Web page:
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Head impact exposure in male and female collegiate ice hockey players.
J Biomech 2014; 47(1):109-14JB

Abstract

The purpose of this study was to quantify head impact exposure (frequency, location and magnitude of head impacts) for individual male and female collegiate ice hockey players and to investigate differences in exposure by sex, player position, session type, and team. Ninety-nine (41 male, 58 female) players were enrolled and 37,411 impacts were recorded over three seasons. Frequency of impacts varied significantly by sex (males: 287 per season, females: 170, p<0.001) and helmet impact location (p<0.001), but not by player position (p=0.088). Head impact frequency also varied by session type; both male and female players sustained more impacts in games than in practices (p<0.001), however the magnitude of impacts did not differ between session types. There was no difference in 95th percentile peak linear acceleration between sexes (males: 41.6 g, females: 40.8 g), but 95th percentile peak rotational acceleration and HITsp (a composite severity measure) were greater for males than females (4424, 3409 rad/s(2), and 25.6, 22.3, respectively). Impacts to the back of the helmet resulted in the greatest 95th percentile peak linear accelerations for males (45.2 g) and females (50.4 g), while impacts to the side and back of the head were associated with the greatest 95th percentile peak rotational accelerations (males: 4719, 4256 rad/sec(2), females: 3567, 3784 rad/sec(2) respectively). It has been proposed that reducing an individual's head impact exposure is a practical approach for reducing the risk of brain injuries. Strategies to decrease an individual athlete's exposure need to be sport and gender specific, with considerations for team and session type.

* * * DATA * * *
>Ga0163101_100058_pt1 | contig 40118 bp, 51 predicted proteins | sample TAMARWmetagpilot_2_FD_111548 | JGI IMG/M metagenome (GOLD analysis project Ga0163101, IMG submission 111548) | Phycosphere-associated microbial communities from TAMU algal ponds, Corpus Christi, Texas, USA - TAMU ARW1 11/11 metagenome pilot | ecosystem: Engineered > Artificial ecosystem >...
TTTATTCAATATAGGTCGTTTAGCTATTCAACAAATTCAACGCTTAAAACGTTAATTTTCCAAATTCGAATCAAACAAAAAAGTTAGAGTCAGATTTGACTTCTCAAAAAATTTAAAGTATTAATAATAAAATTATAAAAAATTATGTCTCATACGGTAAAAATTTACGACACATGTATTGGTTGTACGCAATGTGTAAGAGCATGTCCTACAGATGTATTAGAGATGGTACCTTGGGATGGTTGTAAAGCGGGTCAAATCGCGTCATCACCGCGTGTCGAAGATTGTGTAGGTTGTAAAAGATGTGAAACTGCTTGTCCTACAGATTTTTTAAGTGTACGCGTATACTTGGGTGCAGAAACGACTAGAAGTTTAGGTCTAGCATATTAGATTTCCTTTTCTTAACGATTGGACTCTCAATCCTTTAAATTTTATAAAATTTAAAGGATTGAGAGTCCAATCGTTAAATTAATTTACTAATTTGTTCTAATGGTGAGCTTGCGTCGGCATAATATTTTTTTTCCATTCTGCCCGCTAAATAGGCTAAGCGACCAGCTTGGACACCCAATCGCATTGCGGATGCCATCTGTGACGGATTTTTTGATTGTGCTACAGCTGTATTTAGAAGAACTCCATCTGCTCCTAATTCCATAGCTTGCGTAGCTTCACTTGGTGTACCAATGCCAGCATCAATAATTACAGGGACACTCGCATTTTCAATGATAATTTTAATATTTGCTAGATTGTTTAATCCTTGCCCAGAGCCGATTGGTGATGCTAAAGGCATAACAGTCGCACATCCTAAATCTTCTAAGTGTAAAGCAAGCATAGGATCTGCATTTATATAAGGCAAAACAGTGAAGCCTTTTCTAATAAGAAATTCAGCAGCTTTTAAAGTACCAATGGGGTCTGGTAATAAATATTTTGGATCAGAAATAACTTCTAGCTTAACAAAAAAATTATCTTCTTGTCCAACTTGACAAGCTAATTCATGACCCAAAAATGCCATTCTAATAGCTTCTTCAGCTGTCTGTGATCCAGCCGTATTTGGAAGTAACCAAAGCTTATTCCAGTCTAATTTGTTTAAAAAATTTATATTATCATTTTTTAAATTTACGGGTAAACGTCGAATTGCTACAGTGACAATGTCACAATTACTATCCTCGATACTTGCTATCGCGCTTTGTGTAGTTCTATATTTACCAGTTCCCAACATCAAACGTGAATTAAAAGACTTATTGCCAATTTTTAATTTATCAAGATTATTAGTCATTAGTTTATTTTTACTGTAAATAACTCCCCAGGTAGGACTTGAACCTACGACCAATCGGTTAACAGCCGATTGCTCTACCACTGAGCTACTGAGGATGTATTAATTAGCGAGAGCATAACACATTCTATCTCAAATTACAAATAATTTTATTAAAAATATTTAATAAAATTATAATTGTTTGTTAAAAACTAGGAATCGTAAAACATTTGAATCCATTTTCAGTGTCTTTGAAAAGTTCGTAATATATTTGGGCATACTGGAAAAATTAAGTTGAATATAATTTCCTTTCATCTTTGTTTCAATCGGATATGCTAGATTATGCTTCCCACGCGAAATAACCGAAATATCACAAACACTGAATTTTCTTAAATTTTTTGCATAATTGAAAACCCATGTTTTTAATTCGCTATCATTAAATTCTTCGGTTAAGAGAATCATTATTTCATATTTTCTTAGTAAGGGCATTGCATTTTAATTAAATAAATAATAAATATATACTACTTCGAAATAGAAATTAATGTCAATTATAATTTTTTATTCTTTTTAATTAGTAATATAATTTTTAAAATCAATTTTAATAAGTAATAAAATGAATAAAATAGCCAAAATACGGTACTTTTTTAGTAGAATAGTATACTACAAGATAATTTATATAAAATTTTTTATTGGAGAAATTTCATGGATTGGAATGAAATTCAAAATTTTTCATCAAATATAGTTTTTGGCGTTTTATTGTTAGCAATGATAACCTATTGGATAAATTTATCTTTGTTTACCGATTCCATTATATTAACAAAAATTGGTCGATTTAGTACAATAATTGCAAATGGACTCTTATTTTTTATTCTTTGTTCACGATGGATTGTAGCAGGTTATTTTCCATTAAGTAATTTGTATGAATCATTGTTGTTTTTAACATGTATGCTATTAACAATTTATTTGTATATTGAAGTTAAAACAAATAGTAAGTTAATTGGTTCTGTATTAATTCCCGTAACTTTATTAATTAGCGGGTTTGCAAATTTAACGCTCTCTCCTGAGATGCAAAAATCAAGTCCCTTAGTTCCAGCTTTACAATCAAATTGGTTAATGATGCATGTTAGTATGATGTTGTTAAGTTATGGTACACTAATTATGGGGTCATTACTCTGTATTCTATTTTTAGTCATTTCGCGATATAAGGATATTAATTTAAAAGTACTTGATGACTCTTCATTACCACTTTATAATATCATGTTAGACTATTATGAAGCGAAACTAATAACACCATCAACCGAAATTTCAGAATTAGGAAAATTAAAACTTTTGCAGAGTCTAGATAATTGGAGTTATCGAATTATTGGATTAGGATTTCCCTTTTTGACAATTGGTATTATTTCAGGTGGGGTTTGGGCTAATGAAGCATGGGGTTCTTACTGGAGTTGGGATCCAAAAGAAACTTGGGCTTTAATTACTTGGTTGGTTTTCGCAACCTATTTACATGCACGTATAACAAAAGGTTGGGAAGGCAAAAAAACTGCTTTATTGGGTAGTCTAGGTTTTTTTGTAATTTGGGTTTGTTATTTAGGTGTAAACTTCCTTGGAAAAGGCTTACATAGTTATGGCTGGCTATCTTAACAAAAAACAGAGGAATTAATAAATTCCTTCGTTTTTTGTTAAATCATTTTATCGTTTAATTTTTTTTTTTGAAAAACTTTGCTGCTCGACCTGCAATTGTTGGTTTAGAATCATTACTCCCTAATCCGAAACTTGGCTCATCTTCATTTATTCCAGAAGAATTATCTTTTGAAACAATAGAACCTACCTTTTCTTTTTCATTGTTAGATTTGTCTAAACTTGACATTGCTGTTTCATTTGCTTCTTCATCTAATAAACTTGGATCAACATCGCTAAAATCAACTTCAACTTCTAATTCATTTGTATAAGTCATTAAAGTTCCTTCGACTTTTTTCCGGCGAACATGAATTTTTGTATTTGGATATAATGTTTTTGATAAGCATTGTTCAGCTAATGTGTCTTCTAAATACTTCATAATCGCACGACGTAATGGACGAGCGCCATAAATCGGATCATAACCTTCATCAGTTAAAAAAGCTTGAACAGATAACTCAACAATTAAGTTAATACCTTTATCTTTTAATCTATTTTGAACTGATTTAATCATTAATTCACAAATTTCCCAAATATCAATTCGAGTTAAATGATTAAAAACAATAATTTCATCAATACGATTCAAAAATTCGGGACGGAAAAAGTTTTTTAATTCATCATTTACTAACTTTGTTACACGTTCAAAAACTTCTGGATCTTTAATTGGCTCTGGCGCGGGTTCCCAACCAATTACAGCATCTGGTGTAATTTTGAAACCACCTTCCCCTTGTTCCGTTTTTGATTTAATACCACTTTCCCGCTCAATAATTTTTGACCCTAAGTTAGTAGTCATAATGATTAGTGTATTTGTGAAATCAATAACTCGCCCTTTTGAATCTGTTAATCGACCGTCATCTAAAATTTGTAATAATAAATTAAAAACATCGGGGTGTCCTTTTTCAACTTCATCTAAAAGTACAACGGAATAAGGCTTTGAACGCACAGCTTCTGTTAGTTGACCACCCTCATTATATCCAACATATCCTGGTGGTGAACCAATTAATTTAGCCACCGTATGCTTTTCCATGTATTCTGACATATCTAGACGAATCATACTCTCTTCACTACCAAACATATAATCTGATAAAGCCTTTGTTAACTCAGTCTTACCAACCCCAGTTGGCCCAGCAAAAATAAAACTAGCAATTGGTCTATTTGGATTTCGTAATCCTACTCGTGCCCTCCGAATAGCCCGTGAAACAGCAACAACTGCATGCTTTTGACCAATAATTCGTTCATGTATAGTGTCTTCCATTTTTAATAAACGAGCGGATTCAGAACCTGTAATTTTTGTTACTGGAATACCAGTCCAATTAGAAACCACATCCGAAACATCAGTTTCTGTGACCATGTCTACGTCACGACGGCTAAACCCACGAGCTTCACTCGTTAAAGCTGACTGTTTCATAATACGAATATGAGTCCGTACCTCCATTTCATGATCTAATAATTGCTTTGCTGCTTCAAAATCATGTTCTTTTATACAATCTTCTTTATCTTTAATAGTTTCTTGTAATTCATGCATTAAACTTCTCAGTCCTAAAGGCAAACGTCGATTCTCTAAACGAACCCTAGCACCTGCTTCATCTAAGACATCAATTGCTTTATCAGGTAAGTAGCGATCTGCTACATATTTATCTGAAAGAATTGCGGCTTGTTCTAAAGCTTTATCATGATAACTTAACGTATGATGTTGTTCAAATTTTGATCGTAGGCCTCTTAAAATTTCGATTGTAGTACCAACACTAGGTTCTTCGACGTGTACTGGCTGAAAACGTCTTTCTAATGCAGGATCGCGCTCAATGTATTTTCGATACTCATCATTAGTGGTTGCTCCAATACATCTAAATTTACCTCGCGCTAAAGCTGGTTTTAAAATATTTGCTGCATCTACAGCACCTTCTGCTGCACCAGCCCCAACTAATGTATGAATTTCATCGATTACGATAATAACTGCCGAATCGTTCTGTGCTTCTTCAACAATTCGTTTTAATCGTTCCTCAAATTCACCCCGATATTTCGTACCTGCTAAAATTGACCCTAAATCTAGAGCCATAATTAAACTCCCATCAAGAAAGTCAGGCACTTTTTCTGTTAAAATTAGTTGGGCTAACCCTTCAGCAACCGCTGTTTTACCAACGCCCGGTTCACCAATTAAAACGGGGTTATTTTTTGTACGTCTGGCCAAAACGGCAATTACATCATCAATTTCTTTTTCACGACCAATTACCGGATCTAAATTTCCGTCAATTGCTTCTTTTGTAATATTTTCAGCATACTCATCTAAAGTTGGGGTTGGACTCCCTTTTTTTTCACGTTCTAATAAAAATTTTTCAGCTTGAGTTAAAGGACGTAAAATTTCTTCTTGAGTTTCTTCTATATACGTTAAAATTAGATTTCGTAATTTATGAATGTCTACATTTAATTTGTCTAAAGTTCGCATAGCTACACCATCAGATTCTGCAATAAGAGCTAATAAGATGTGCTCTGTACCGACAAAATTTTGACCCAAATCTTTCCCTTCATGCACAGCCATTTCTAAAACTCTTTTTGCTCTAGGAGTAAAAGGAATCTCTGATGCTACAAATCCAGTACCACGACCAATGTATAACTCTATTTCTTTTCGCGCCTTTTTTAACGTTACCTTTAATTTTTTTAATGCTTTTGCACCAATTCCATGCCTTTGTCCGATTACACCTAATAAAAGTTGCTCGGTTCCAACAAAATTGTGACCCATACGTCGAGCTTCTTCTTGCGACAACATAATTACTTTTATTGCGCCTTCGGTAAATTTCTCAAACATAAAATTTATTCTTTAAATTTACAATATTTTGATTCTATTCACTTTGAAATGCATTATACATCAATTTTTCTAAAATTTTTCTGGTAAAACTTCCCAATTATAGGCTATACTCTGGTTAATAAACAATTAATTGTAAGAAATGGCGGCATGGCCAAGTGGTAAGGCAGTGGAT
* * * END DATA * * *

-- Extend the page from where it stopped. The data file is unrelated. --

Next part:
Authors+Show Affiliations

Bioengineering Laboratory, Department of Orthopaedics, The Warren Alpert Medical School of Brown University and Rhode Island Hospital, Providence, RI 02903 USA. Electronic address: Bethany_Wilcox@brown.edu.Simbex, Lebanon, NH, USA.Simbex, Lebanon, NH, USA; Thayer School of Engineering, Dartmouth College, Hanover, NH, USA.Simbex, Lebanon, NH, USA.Department of Psychiatry, Dartmouth Medical School, Lebanon, NH, USA.Department of Psychiatry, Dartmouth Medical School, Lebanon, NH, USA.Pediatric Neuropsychological Services, Dartmouth Medical School, Lebanon, NH, USA.Pediatric Neurosurgery, Children's Hospital at Dartmouth, Dartmouth Hitchcock Medical Center, Hanover, NH, USA.Bioengineering Laboratory, Department of Orthopaedics, The Warren Alpert Medical School of Brown University and Rhode Island Hospital, Providence, RI 02903 USA.

Pub Type(s)

Journal Article
Research Support, N.I.H., Extramural
Research Support, Non-U.S. Gov't

Language

eng

PubMed ID

24210478

Citation

Wilcox, Bethany J., et al. "Head Impact Exposure in Male and Female Collegiate Ice Hockey Players." Journal of Biomechanics, vol. 47, no. 1, 2014, pp. 109-14.
Wilcox BJ, Beckwith JG, Greenwald RM, et al. Head impact exposure in male and female collegiate ice hockey players. J Biomech. 2014;47(1):109-14.